Tonight's task involves a hastly-constructed 3d cardboard battery. I'm currently thinking* this will be 12V and, because I have the hull and displacement for it, 7.5Ah. This'll give me at least three hours motorin' about the pond time and (...sound of calculator keys...) near-infinite sailing time via the BEC! (Can that be that right? BEC power doesn't mind a winch on it, too much, does it?)

The task? A jigsaw puzzle. There's no picture, all the other shapes are weird, and there's no right way to do things (at least, once the motor's shoe-horned between prop shaft and fin case. I see that it kind of has to go there.) I can certainly fit all the bits in - the fake-o-battery, winch, servo, switches, motor, etc. will get swallowed up in such a beamy boat - but there has to be access and order.

Towards this, I note that Racundra sported a circular hatch forward of the mainmast, of 60mm in diameter at this scale. It's raised, potentially dry, and therefore seems ideal for the main switches, fuses and charging sockets: much easier than levering the cabin lid off.

Other than that:

1/ The battery feels most comfortable just in front of the fin case. It's going to mass around 2.6kg, so needs to be low and central.
2/ The receiver would be handy near the mainmast.
3/ The ESC oughtn't be near the receiver, so I'll bung it portside near the motor. A motor festooned with 0.1 microfarad capacitors, naturally.
4/ Portside is essential for the steering servo (reasons to follow in a few weeks' time).
5/ Portside may as well take the lighting servo. Because...
6/ Starboard side can then be completely freed up for the winch and sheets.

Hmmm...this all sounds suspiciously like a plan! Right - I'm off to cut panels and trays for mounting the bits and pieces.

More soon!

Andy

* Did you see what I did there?  :-)

... I'll, urr, get my coat.  :((
Title: Re: Racundra
Post by: dreadnought72 on March 28, 2011, 02:40:00 PM
 :-)) Fifteen seconds of brutal work with the angle-grinder on the Buehler and the motor fits the gap. This is good.

I was concerned about heat on that back bearing during the cut, and the masses of steel filings flying off the redundant end of the drive shaft taking a rapid and disastrous bee-line to the magnets, but all seems well.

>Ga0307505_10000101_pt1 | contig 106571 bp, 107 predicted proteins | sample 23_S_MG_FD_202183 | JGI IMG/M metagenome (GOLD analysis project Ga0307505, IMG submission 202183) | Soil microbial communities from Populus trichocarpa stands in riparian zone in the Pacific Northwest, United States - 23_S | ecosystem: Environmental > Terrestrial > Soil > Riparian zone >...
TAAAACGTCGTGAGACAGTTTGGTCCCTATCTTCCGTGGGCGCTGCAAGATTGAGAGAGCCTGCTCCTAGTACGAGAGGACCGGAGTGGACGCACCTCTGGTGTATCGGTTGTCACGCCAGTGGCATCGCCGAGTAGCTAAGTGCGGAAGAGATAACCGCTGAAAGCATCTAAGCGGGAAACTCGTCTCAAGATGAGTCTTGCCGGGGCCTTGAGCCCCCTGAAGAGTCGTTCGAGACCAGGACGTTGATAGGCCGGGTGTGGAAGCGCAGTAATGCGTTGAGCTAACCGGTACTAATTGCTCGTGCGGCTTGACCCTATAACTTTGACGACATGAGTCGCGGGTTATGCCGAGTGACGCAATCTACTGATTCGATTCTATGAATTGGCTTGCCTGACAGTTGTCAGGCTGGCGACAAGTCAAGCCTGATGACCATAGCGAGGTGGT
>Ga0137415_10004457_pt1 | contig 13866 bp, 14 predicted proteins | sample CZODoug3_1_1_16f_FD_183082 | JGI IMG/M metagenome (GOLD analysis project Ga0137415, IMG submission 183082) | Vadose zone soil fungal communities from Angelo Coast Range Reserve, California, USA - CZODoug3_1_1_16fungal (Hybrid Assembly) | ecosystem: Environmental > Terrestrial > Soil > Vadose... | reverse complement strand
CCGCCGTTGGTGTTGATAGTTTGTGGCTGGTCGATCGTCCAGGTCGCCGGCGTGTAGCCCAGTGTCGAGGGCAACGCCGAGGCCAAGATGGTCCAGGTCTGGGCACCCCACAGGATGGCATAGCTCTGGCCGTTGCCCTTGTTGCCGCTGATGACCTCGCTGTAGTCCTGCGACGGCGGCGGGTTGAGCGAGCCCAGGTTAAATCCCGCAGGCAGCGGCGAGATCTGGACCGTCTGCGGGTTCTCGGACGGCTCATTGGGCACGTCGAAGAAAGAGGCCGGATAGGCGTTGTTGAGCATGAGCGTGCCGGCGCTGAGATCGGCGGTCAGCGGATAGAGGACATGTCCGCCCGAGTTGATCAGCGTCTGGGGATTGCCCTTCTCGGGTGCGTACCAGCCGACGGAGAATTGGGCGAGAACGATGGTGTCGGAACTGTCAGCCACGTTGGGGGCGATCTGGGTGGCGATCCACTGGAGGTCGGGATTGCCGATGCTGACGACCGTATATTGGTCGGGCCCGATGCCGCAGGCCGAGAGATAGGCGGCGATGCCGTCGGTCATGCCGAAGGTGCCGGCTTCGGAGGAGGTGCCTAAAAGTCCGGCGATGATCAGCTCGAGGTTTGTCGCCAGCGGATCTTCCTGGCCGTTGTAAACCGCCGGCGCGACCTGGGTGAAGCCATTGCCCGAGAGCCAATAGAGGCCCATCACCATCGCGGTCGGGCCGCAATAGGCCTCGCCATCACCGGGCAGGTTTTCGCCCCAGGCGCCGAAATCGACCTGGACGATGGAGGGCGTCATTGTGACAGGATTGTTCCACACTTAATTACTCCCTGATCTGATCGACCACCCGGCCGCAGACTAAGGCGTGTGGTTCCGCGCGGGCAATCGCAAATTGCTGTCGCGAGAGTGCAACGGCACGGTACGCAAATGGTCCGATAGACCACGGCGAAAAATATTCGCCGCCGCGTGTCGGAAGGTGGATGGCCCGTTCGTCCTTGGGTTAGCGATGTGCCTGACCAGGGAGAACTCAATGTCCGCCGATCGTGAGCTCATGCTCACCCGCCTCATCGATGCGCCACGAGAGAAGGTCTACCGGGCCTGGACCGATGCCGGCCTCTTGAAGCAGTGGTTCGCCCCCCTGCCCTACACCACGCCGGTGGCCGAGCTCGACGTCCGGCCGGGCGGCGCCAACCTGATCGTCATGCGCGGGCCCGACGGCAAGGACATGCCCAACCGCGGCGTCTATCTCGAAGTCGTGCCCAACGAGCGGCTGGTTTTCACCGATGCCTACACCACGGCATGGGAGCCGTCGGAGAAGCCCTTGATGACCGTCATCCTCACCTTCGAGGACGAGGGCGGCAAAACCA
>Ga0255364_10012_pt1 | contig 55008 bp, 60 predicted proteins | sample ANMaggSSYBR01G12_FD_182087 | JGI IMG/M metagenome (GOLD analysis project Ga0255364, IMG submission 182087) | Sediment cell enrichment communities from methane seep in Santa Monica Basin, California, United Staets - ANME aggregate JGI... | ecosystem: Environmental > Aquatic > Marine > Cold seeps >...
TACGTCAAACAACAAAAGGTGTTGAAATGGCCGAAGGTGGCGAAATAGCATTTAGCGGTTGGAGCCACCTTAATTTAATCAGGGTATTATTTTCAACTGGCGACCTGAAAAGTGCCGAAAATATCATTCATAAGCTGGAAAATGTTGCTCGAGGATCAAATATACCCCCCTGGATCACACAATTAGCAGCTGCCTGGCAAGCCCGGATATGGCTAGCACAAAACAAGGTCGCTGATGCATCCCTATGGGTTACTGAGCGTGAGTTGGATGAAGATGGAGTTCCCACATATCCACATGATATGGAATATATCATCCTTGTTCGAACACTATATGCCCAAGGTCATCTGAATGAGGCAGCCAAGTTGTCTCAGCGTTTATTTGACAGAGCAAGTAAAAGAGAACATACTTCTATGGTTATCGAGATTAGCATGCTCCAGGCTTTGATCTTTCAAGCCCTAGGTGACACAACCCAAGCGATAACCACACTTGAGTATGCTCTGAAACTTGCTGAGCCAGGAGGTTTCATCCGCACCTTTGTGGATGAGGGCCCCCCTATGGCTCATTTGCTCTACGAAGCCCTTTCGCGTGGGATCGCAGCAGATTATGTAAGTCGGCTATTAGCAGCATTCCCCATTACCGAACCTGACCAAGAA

There's no motor-mount for it yet, as the companion way door has just been given a catflap carefully crafted access hole for the coupling, and I obviously need to check alignments.

For scale, the space from frame-to-frame is just over 60mm.

 (http://www.thefreckledfish.com/racundra/rac0042.jpg)

That little red "5" on the planking relates to the section marked "5" last seen in the plans way back up the page. For some reason, which I'm sure made sense at the time, I have four frames on & between a pair of those numbers (i.e. 4, 4.67, 5.33, 6), while those sections obviously have three (4, 5, 6). Now that I'm at the stage of locating stuff-that'll-be-on-deck using the plans, I'm continually confusing myself - hence the numbering.

Incidentally, that amateurish trickle of epoxy down the keel below the fin case will be buried when the internal ballast is poured into the keel gap. You and I will know there's shoddy work on this boat, but we'll not say nuffin', ok?  %)

 (http://www.thefreckledfish.com/racundra/rac0043.jpg)

Forwards - the fin case (6mm plywood), battery holder and mast partners & mainmast step. The cabin's front end just brushes the aft end of the partners here, and it's a wide, beamy, blunt front - so there should be room for battery installation.

That box is 30mm deep, and - as long as The Component Shop have done their measuring correctly - there's a millimetre room for the 151 * 65mm battery. The box appears to be floating, but it's glued to recesses in the frame it's resting on, the front of the fin case, and there's a substantial support below it to the keel. The battery's going to mass 2.6 kg - I don't want it moving!